Oregano is another member of the mint family and the legendary ‘pizza herb’ of Italian-American cuisine. Most of the corrupted Italian dishes that we love in their American form use oregano as a catalyst; pizzas, meatball marinara and spaghetti bolognaise will all benefit from its addition. This herb fights bacterial infections and has antioxidant properties which beautify the skin.
The method for growing oregano indoors is exactly the same as the one given for basil, except it has a more definite requirement for warmth, so make sure it has a prime sunny spot on the windowsill.
Harvest oregano from the top just like basil. But your oregano plant is a perennial, so it will last more than two-years before you need to replace it.
Mint is grandfather to the previous two herbs but more vigorous than either. It is good for general digestion and cleanses the palette, it can cure nausea and headaches, help lung function and ease depression. Mint is of course the perfect addition to lamb or boiled new potatoes.
Growing mint is similar to growing basil or oregano but you should add a little sand to your compost. It also likes a little more moisture, so use a misting spray every so often in addition to watering.
Mint can be grown from seed like the others, but it is also very easily transplanted. If you want to transplant some, then find an established mint plant and dig up a portion of it. You should be able to find and separate a complete stem and root. Look for one that is young and healthy.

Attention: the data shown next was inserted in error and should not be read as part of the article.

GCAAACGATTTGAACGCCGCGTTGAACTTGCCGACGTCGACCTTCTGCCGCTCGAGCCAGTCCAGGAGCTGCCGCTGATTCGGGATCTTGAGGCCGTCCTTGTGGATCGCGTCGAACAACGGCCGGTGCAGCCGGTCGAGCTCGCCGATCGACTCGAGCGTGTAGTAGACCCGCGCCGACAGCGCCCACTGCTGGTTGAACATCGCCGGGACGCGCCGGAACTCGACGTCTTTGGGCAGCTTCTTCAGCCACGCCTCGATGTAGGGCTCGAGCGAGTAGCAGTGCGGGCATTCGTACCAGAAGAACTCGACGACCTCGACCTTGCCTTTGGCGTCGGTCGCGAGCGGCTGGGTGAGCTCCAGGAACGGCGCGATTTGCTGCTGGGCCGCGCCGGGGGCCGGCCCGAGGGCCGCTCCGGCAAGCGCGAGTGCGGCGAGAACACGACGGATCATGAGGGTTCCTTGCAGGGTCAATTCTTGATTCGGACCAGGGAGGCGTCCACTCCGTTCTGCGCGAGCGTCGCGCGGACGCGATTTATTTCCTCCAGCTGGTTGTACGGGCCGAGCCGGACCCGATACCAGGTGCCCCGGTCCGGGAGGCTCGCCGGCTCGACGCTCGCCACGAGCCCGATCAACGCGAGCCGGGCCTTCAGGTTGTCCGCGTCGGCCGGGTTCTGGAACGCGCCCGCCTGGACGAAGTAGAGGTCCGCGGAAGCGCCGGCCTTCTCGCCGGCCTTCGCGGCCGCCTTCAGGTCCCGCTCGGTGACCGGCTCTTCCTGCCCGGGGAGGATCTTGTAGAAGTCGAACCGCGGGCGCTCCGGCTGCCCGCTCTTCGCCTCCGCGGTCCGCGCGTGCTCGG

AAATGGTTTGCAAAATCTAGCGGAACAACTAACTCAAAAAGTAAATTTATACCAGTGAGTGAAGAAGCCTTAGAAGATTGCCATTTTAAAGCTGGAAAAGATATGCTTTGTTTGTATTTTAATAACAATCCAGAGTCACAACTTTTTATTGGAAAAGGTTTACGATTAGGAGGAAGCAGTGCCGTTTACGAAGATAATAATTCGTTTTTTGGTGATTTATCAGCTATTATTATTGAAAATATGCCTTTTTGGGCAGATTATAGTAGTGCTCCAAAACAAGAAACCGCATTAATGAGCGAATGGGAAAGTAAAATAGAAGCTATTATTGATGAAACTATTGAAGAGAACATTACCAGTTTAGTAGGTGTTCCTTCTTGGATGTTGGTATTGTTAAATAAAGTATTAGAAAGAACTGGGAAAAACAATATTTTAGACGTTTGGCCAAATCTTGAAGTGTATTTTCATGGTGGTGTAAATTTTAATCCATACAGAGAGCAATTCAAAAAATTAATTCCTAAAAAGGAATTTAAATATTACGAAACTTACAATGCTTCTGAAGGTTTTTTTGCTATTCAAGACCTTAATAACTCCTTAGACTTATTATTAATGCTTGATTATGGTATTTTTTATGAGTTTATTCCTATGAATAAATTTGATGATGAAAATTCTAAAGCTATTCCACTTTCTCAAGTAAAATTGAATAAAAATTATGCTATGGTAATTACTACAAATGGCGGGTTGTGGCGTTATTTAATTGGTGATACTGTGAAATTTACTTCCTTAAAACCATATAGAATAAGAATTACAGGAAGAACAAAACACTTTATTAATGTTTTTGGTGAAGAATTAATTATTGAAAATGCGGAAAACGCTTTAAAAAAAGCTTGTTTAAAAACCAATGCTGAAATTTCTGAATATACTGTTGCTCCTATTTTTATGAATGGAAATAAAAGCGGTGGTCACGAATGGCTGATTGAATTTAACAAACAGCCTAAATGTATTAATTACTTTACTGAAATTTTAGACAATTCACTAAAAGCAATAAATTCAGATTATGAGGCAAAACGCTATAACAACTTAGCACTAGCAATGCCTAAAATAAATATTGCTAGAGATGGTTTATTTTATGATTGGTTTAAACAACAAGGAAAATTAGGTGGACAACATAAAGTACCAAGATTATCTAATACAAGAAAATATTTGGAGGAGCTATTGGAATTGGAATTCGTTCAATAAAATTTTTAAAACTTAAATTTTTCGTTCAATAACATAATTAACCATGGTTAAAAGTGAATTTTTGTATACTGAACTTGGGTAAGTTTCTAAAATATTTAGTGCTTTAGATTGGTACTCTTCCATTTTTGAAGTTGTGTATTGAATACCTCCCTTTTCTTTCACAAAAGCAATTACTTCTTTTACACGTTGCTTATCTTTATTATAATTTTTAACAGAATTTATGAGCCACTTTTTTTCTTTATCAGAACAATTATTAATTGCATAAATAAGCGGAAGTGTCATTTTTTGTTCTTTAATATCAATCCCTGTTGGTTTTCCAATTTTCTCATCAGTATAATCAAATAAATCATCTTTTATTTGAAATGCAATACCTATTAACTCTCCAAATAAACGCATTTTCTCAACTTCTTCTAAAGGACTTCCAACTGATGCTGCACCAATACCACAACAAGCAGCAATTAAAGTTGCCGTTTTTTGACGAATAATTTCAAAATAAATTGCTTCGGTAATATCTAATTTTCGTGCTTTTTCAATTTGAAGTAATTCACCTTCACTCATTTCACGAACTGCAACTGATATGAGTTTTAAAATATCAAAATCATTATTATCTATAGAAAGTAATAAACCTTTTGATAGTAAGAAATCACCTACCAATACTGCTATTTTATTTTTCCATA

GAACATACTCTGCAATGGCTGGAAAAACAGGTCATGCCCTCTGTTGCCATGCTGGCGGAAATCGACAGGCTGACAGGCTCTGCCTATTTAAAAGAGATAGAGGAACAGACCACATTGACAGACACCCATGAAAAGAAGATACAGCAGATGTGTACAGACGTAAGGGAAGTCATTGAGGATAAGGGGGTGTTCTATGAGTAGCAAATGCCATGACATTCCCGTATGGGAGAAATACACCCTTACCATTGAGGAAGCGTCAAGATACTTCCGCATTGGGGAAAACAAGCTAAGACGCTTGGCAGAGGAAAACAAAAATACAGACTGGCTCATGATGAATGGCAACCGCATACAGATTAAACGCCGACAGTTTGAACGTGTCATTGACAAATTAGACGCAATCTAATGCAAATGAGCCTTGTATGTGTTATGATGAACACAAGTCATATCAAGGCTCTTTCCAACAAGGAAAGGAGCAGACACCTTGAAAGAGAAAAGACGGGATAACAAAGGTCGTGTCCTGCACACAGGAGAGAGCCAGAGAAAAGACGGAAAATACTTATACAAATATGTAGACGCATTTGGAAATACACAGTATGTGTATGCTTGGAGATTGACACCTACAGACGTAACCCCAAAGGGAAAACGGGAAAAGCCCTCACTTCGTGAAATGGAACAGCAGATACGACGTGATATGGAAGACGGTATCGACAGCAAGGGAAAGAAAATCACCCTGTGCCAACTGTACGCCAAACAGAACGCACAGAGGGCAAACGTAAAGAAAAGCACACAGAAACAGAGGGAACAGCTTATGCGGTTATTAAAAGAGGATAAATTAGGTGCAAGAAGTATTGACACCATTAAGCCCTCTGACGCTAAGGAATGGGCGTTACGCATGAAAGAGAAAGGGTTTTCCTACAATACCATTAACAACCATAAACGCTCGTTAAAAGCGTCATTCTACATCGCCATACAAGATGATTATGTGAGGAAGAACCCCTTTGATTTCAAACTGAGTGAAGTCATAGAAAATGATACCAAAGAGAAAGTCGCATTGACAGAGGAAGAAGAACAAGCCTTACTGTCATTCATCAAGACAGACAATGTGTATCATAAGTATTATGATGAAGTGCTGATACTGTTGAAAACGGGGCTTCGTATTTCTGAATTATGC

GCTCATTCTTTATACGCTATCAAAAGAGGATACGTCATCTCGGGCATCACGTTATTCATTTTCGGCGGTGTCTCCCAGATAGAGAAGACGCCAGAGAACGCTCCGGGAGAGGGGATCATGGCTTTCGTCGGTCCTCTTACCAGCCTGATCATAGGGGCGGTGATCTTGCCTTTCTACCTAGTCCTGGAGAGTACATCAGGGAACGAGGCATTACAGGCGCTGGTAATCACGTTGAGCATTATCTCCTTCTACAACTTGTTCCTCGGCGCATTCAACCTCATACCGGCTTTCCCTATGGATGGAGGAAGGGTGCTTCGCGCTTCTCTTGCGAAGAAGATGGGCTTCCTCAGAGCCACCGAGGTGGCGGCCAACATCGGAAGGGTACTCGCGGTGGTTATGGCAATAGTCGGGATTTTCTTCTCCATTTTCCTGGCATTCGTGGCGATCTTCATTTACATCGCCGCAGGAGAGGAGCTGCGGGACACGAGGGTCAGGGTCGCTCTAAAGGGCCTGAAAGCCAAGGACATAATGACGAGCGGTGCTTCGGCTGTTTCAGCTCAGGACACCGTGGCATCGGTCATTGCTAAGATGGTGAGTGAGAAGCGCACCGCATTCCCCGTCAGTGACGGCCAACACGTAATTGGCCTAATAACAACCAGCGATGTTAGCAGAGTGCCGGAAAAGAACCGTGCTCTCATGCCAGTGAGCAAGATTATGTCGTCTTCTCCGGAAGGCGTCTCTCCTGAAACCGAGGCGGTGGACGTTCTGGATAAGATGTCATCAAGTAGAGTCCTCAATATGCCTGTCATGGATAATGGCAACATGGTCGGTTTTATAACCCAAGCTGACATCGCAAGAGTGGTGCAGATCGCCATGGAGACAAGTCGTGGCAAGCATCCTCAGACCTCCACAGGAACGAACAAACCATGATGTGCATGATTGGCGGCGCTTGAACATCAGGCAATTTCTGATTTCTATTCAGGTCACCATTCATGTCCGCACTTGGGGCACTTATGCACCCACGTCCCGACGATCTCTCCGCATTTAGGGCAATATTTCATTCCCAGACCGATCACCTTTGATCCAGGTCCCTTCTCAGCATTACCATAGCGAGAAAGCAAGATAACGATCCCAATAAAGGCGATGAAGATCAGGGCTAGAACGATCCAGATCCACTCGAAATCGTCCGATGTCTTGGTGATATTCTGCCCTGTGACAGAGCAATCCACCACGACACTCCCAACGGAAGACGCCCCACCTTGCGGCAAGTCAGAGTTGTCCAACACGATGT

When you have it (or a few), dig a little hollow in your pot of compost big enough to accept the plant and place it in there. Hold it while you fill in with more compost. Water the plant in and keep watering three times a week for the first few weeks until the roots have taken hold.
Parsley is a different type of herb than the first three, it is related to carrots, celery and coriander. We use parsley as a mild garnish and a stand-by herb that you might employ to give some depth to a dish without overpowering it. It is especially complimentary to fish-based meals. Parsley is rich in vitamins, supports healthy joints, regulates blood pressure and helps flush toxins from the body.
Although a member of a different family, parsley is easily grown and cared for using the same methods as basil and oregano. The only differences being that it is not so dependent upon sunshine and you should soak the seeds in water for a few hours before you plant them, otherwise they have a habit of failing.
Thyme is an evergreen shrub and another member of the amazing mint family, although it looks and grows differently to most mints. Its deep, earthy flavour is excellent with pork, chicken, lamb and game and it comes loaded with antibacterial and antifungal properties.
Thyme is difficult to grow from seed so it is best to get a cutting from a friend who has some. Dig up some of the target plant at a corner and carefully break away a clump of the plant and its roots. Divide that clump into 4 sections, so that you have 4 mini thyme plants each with a stem and root. Fill a pot ¾ full with compost and plant your thyme sprigs. Water them in and place upon a windowsill. Keep watering every few days until the plants take root. If one or more of them dies pull it out.
Once established, thyme does best if it is left well alone. You only need to water it every so often when the soil looks dry. To harvest, snip away sprigs from the top with a pair of scissors.